Proper skateboard wheels are made out of polyurethane with minimal additives. Toy skateboard wheels can be made of plastic or a low quality poly mix which leads to poor performance in the best case and even outright dangerous situations with cracked wheels in the worst case. This is a case where brand recognition and reputation can come into play. 
Individuality and a self-expressed casual style have always been cultural values for skateboarders, as uniforms and jerseys are not typically worn.[88] This type of personal style for skateboarders is often reflected in the graphical designs illustrated on the bottom of the deck of skateboards, since its initial conception in the mid seventies, when Wes Humpston and Jim Muri first began doing design work for Dogtown Skateboards out of their garage by hand, creating the very first iconic skateboard-deck art with the design of the "Dogtown Cross".[89][90][91]
Here's a list of the best skateboard truck brands (read about Trucks in the Skateboard Dictionary). Trucks can be expensive, and picking out the right set of skate trucks can seem tough. But, if you get a pair of trucks off of this list, you should be good. There are other brands that are good quality too, but each of these brands has something that helps it to really stand out. These aren't put in any particular order.
Browsing decks online is best when you're looking the actual brand's website, rather than a retailer that carries a lot of different brands. The company site usually gives you a taste of what the brand is all about, in addition to what their decks look like. A lot of brands have their own skateboarding teams. If you happen to like a rider on a team, that can give you a strong connection to a brand (and they'll probably have a deck with your favorite rider's name on it). You also might be drawn to a particular philosophy of the brand or a specific design or construction feature used on their decks. For example, some companies are known for killer graphics, and some play around with different materials to give their decks unique performance characteristics. 
Signature Sick Graphics – bLind initially used a grim reaper as their signature design. Today, they still use the grim reaper along with several other skull graphics. Decks are often released with sick graphics of flame engulfed skulls, high detailed grim reapers or graffiti blocks. The graphics used on bLind decks are one of a kind masterpieces that loudly display the bLind company message.

By raising £790,000, the Long Live Southbank[70] initiative managed in 2017 to curb the destruction of a forty years old spot in London due to urban planning, a salvaging operation whose effect extends beyond skateboarding. The presence of a designated skating area within this public space keeps the space under nearly constant watch and drives homeless people away, increasing the feeling of safety in and near the space.[71] The activity attracts artists such as photographers and film makers, as well as a significant number of tourists, which in turn drives economic activity in the neighborhood.[72]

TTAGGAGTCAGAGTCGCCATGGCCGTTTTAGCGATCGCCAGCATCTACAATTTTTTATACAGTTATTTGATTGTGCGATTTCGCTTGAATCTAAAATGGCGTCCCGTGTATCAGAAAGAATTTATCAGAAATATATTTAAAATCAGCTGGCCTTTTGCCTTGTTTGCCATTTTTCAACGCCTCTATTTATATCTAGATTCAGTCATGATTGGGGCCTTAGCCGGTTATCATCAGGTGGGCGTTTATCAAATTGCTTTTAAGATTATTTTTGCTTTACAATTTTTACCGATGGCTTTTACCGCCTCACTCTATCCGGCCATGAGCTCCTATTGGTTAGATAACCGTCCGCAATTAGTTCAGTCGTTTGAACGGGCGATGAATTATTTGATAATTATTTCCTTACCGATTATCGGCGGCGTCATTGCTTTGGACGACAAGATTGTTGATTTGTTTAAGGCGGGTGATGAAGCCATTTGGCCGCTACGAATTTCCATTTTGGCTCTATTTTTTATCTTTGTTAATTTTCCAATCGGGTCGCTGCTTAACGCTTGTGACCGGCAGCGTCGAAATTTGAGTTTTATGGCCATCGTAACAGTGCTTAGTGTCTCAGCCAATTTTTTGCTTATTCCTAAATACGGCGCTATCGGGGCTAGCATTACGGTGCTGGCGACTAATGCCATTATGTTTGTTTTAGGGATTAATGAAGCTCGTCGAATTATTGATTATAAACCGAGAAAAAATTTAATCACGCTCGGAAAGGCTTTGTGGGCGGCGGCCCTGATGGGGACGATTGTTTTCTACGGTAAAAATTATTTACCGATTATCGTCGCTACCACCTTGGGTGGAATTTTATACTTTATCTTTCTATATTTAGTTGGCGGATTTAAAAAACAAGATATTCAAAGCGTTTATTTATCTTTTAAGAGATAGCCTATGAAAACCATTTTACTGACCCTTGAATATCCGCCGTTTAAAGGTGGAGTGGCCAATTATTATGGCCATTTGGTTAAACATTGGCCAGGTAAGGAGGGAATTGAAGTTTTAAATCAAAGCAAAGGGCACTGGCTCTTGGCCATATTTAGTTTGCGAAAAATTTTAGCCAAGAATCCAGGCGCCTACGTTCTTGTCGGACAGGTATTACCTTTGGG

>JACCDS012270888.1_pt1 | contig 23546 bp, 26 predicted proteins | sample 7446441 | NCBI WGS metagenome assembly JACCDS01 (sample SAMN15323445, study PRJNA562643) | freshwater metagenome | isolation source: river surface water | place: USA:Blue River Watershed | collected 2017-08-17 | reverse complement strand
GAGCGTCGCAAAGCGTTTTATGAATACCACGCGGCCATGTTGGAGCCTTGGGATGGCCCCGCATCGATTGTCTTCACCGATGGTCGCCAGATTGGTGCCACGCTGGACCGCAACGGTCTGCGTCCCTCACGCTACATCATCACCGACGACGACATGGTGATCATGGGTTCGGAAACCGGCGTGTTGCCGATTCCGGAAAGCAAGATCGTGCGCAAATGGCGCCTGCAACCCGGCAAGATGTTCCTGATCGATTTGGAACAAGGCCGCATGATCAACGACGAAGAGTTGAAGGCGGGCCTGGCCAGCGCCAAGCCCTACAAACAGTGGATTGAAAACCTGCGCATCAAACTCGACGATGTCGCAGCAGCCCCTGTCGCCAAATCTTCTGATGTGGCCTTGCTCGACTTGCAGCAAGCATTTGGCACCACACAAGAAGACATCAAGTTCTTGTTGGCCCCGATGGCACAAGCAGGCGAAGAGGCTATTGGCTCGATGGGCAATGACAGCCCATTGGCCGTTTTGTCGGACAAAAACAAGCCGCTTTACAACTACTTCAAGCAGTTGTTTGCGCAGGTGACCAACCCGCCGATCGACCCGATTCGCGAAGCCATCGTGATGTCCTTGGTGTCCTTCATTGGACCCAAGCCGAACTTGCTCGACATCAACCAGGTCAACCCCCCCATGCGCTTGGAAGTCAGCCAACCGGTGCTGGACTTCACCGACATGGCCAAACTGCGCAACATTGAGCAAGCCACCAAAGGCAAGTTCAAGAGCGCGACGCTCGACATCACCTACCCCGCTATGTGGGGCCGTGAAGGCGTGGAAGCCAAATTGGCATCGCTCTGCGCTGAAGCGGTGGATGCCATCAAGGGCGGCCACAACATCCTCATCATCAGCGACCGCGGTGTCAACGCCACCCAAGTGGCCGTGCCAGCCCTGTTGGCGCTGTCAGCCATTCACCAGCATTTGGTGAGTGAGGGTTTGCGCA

This past year, they dropped the insant classic VHS series of decks, playing off of the nostalgia of old blank VHS tapes used to film back in the 90’s, creating a high demand for restocks in skate shops across the world. This series almost singlehandedly brought them back in the forefront of skating to the world beyond New York, and we can only wait to see what they’ll do next.

What began life as a screen-printing business back in 2001 has organically morphed into one of the UK’s most celebrated low-key bedroom brands. After completing a screen-printing and fine arts degree Stuart Smith set up Lovenskate to offer bespoke screen printing services to the skateboard industry and beyond from inside his parents garage. Over time, Lovenskate grew and formally metamorphosed into a skateboard brand back in 2001.

This is an interesting option because it is basically a hybrid between a blank and pro skateboard deck.  It’s like a pro board in that is has a “brand” and logo, but the cost is similar to blanks and they don’t sponsor the same quantity and caliber of professional skaters that other pro brands do.  While the logo is really cool and the rest of the parts seem to be high quality, you may not get the same brand recognition with Punisher as you would with other brands like Element or Toy Machine.  This deck is also 7.5″ which makes it a great choice for a younger beginner.  This is the perfect beginner skateboard for someone who doesn’t really care about the brand name, but still wants the style and performance of an above average professional skateboard.
They aim to make of the best distinction to recognize among a thousand brands available. Starting from scratch, the brand has become successful with the invention of drop down longboard that convinces skaters around the world to have many advantages. Their belief in “making quality skateboards that will improve life” has never faded as they grow to be in the back of Blackcomb Ski Club. They even plant a tree for every product they make and sell to prove their eco-friendly operation.
Founded by the original technical street skaters Daewon Song and Rodney Mullen, Almost Skateboards always pushes the envelope with fun, artistic cartoon graphics paired with high quality materials.  Almost was one of the first brands to implement carbon fiber layers to their decks in the “Impact” deck line to increase the deck’s life and better maintain its shape.